Here’s a monologue inspired by the story of the boy whose five loaves and two fish became food for thousands. It was written by Mark Diller Harder.
(inspired by Matthew 14:15-21, Mark 6:35-44,
Luke 9:12-17, John 6:1-15)
It was just an ordinary day – hot and hazy. I had got up really early, before the sun. To get to the boat. To get fishing. I love fishing. The quiet stillness of the Sea of Galilee. The time to just be on my own, to be myself - no distractions, no expectations, no one to bug you or put you down… and usually, no fish either. Out here on the water, it doesn’t matter if I don’t have enough – if I don’t catch any fish. But today was different, I had a few nibbles to start with, and then just as the sun was rising, I caught one, and then soon after a second. These were going to be great in my lunch.
I didn’t want to leave the sea. To go back home, to the chaos just before Passover as everyone is getting ready. I know, they keep saying how important that history is to remember – ‘for our identity’ they say – the Passover in Egypt when we marked the doorposts, the escape across the Red Sea with the unleavened bread, and the way God provided in the wilderness, sending manna from heaven every morning. There’s so much of the story about bread I usually get hungry listening. I knew that today was the last day for me to get my hands on some regular warm fresh bread before the flatbread of Passover – so I grabbed 5 small loaves to put with my fish. This was going to be a good lunch.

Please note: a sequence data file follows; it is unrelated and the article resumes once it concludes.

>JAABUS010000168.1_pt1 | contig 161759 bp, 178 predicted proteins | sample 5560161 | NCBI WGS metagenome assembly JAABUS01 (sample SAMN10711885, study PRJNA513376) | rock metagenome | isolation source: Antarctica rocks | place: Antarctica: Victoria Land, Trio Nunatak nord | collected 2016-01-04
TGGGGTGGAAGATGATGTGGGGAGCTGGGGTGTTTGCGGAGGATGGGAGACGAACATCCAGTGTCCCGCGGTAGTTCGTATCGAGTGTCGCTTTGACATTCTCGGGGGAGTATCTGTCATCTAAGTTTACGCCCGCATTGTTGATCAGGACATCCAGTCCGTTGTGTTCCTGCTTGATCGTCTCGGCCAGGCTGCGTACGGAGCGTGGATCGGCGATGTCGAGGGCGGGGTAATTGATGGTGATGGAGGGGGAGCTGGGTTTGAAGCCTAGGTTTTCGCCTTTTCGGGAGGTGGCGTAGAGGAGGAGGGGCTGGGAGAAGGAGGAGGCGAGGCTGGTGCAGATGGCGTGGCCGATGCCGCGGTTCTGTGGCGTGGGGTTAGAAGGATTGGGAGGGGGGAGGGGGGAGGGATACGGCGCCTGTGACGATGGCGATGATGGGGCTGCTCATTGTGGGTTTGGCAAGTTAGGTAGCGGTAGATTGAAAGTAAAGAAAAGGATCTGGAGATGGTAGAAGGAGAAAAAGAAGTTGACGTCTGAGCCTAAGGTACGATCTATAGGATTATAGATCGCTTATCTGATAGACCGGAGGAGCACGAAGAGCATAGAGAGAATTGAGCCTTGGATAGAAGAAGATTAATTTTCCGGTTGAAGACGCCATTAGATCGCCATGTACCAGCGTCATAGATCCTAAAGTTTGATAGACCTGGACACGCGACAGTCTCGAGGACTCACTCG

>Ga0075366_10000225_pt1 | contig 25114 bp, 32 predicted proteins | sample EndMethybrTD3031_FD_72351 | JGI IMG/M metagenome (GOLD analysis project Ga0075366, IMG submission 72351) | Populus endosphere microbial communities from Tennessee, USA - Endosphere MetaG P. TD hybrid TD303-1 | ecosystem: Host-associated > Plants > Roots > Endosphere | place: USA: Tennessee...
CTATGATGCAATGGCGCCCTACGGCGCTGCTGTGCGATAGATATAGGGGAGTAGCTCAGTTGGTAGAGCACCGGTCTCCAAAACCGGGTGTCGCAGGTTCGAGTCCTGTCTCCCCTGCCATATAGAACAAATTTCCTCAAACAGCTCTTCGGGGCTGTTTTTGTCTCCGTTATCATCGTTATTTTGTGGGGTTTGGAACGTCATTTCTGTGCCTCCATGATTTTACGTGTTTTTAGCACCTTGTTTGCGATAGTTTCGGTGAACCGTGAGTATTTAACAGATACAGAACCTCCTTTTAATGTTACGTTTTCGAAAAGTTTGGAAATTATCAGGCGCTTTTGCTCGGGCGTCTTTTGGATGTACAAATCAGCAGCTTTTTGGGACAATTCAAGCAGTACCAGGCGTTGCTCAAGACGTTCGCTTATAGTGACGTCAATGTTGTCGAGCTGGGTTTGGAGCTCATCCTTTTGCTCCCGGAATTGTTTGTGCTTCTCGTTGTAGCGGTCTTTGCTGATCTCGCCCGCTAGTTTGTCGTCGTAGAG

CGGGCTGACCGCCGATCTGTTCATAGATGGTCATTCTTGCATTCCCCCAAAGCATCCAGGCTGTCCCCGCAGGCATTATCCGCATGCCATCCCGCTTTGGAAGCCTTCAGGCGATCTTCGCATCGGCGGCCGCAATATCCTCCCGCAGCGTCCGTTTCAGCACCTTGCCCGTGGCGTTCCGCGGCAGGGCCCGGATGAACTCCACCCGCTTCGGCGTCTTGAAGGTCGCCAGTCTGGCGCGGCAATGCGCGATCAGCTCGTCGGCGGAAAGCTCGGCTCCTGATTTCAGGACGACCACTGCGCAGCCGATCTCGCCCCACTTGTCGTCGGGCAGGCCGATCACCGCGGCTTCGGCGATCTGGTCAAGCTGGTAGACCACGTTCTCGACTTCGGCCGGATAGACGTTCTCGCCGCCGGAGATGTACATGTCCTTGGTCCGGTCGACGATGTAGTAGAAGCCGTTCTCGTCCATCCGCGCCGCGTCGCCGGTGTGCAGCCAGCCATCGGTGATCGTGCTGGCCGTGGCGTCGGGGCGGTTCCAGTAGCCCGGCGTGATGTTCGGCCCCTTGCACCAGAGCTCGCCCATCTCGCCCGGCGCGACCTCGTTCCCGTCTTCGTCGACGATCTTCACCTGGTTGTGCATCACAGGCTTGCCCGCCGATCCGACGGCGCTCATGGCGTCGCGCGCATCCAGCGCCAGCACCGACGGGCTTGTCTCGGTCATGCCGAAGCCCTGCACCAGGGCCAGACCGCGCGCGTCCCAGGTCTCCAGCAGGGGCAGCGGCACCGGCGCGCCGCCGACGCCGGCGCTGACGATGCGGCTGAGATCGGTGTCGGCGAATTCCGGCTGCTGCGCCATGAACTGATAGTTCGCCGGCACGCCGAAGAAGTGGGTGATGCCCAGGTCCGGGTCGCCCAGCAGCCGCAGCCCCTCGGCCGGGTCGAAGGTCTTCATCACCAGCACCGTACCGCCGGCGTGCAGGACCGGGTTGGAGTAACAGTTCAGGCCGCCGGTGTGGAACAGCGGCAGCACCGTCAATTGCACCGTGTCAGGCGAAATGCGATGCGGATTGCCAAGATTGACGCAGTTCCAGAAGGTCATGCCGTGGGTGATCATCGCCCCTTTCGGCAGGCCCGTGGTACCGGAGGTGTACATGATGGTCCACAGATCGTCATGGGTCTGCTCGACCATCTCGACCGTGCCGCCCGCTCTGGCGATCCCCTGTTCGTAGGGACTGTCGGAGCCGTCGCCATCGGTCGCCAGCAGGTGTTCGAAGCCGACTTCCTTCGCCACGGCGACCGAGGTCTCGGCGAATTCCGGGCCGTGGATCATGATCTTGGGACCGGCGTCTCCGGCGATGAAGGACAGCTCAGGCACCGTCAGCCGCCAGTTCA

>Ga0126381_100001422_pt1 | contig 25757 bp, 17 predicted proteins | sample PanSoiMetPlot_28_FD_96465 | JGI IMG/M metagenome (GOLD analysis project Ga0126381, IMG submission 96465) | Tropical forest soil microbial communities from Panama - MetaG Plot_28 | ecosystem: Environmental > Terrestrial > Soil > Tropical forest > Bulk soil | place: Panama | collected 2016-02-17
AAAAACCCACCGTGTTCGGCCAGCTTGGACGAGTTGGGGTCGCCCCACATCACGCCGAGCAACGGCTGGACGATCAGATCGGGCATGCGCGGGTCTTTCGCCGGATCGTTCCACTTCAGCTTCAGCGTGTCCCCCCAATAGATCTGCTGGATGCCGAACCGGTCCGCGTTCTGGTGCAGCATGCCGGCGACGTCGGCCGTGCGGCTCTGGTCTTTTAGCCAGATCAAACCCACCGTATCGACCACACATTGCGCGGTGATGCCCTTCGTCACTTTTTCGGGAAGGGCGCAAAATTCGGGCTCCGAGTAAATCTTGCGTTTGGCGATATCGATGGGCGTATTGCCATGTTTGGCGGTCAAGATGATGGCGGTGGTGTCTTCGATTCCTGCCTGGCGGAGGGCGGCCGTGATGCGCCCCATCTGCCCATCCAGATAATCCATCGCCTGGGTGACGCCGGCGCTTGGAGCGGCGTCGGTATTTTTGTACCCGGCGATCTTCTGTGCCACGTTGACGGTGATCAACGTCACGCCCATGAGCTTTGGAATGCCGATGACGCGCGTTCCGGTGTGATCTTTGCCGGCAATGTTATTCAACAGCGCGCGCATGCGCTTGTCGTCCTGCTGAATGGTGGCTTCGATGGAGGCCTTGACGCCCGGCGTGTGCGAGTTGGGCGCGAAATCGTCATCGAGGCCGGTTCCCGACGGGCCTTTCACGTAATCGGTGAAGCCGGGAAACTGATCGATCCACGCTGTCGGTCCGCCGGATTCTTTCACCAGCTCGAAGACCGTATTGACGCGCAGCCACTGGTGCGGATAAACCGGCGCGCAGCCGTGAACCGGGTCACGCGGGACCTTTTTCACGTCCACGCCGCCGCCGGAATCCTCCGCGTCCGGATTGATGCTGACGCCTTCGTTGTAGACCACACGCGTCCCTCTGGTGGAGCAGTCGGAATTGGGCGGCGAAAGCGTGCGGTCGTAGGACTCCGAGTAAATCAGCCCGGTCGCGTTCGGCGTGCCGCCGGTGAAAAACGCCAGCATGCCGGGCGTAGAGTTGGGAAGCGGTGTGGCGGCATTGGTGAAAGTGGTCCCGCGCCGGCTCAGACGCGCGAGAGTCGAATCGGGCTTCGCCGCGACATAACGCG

It was then that I saw the crowd, all the people - there must have been thousands! I’d seen lots of people once in the city, but here they were – in the middle of no-where where I like to hide out and pass away the time. I finally noticed the centre of attention – a man surrounded by people edging him toward the mountain. Yet he was totally calm, and talking and praying and touching what looked like sick people. I got closer. The man smirked a bit and asked in a loud voice about how they were going to buy bread for all these people to eat. A guy near him looked a little panicky – there were a lot of people. How was he going to get enough money? You can’t buy bread around here anyways. A couple of other guys took notice of my little lunch and soon they were parading my fresh fish and bread around. I was proud of my fish. The man made everyone sit down in the grass. And he prayed – said grace. It reminded me of all those Passover prayers the adults do. And do you know what, he started passing out my bread and my fish down one row and then another and pretty soon everyone was eating and laughing and sharing and having a grand old time. I kind of lost track of time and ate some food myself and then what do you know, they were gathering up leftovers – 12 baskets full. I’d never seen anything like it. I don’t know what all happened that day, and who that man was, but for once in my life, it was me who had enough.
~ written by Mark Diller Harder, St. Jacobs Mennonite Church, January 2010. Posted in the From Our Churches archive on the Mennonite Church Canada Resource Centre website. http://resources.mennonitechurch.ca/FileDownload/12317/Boy_with_5_loaves_and_2_fish.pdf